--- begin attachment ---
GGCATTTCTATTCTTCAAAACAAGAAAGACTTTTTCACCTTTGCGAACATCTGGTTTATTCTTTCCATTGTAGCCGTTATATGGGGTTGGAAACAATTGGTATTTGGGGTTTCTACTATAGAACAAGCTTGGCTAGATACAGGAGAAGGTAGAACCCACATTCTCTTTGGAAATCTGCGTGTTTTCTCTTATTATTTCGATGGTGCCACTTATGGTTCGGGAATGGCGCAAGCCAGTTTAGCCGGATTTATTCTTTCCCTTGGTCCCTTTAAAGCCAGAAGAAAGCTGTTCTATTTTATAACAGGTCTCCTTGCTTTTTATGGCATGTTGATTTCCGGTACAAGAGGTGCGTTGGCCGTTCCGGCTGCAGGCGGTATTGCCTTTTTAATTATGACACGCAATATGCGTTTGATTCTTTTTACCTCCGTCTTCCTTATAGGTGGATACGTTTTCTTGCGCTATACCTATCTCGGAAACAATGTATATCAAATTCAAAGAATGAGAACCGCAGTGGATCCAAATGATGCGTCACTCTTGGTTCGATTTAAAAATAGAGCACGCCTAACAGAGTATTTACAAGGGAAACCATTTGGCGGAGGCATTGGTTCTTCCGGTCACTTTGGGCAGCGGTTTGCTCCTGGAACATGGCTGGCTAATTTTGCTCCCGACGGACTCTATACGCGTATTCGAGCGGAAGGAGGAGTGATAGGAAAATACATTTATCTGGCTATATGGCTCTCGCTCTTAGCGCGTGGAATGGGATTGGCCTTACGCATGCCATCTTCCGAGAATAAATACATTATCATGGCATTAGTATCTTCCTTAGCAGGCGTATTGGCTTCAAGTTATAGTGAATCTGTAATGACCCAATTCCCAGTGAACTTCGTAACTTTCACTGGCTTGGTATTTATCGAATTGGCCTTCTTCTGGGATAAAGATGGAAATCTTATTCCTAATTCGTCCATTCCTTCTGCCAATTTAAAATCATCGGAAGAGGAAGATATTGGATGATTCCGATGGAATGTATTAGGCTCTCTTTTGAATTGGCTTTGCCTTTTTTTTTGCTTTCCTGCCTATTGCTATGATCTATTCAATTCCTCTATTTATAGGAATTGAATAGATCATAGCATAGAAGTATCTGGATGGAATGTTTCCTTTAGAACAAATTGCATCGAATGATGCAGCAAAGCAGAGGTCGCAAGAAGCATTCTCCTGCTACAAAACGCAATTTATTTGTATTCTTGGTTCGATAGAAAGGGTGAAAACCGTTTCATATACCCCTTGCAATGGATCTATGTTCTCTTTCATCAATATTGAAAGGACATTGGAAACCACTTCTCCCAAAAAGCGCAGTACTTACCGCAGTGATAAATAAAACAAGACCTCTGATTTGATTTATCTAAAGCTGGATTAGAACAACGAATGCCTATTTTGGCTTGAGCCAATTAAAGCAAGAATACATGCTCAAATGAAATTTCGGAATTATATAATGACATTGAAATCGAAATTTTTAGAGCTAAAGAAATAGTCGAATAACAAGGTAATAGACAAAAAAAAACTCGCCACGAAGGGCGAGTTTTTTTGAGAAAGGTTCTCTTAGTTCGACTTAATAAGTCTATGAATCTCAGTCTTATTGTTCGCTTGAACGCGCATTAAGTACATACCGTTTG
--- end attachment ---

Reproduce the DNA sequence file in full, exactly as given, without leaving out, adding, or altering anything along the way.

GGCATTTCTATTCTTCAAAACAAGAAAGACTTTTTCACCTTTGCGAACATCTGGTTTATTCTTTCCATTGTAGCCGTTATATGGGGTTGGAAACAATTGGTATTTGGGGTTTCTACTATAGAACAAGCTTGGCTAGATACAGGAGAAGGTAGAACCCACATTCTCTTTGGAAATCTGCGTGTTTTCTCTTATTATTTCGATGGTGCCACTTATGGTTCGGGAATGGCGCAAGCCAGTTTAGCCGGATTTATTCTTTCCCTTGGTCCCTTTAAAGCCAGAAGAAAGCTGTTCTATTTTATAACAGGTCTCCTTGCTTTTTATGGCATGTTGATTTCCGGTACAAGAGGTGCGTTGGCCGTTCCGGCTGCAGGCGGTATTGCCTTTTTAATTATGACACGCAATATGCGTTTGATTCTTTTTACCTCCGTCTTCCTTATAGGTGGATACGTTTTCTTGCGCTATACCTATCTCGGAAACAATGTATATCAAATTCAAAGAATGAGAACCGCAGTGGATCCAAATGATGCGTCACTCTTGGTTCGATTTAAAAATAGAGCACGCCTAACAGAGTATTTACAAGGGAAACCATTTGGCGGAGGCATTGGTTCTTCCGGTCACTTTGGGCAGCGGTTTGCTCCTGGAACATGGCTGGCTAATTTTGCTCCCGACGGACTCTATACGCGTATTCGAGCGGAAGGAGGAGTGATAGGAAAATACATTTATCTGGCTATATGGCTCTCGCTCTTAGCGCGTGGAATGGGATTGGCCTTACGCATGCCATCTTCCGAGAATAAATACATTATCATGGCATTAGTATCTTCCTTAGCAGGCGTATTGGCTTCAAGTTATAGTGAATCTGTAATGACCCAATTCCCAGTGAACTTCGTAACTTTCACTGGCTTGGTATTTATCGAATTGGCCTTCTTCTGGGATAAAGATGGAAATCTTATTCCTAATTCGTCCATTCCTTCTGCCAATTTAAAATCATCGGAAGAGGAAGATATTGGATGATTCCGATGGAATGTATTAGGCTCTCTTTTGAATTGGCTTTGCCTTTTTTTTTGCTTTCCTGCCTATTGCTATGATCTATTCAATTCCTCTATTTATAGGAATTGAATAGATCATAGCATAGAAGTATCTGGATGGAATGTTTCCTTTAGAACAAATTGCATCGAATGATGCAGCAAAGCAGAGGTCGCAAGAAGCATTCTCCTGCTACAAAACGCAATTTATTTGTATTCTTGGTTCGATAGAAAGGGTGAAAACCGTTTCATATACCCCTTGCAATGGATCTATGTTCTCTTTCATCAATATTGAAAGGACATTGGAAACCACTTCTCCCAAAAAGCGCAGTACTTACCGCAGTGATAAATAAAACAAGACCTCTGATTTGATTTATCTAAAGCTGGATTAGAACAACGAATGCCTATTTTGGCTTGAGCCAATTAAAGCAAGAATACATGCTCAAATGAAATTTCGGAATTATATAATGACATTGAAATCGAAATTTTTAGAGCTAAAGAAATAGTCGAATAACAAGGTAATAGACAAAAAAAAACTCGCCACGAAGGGCGAGTTTTTTTGAGAAAGGTTCTCTTAGTTCGACTTAATAAGTCTATGAATCTCAGTCTTATTGTTCGCTTGAACGCGCATTAAGTACATACCGTTTG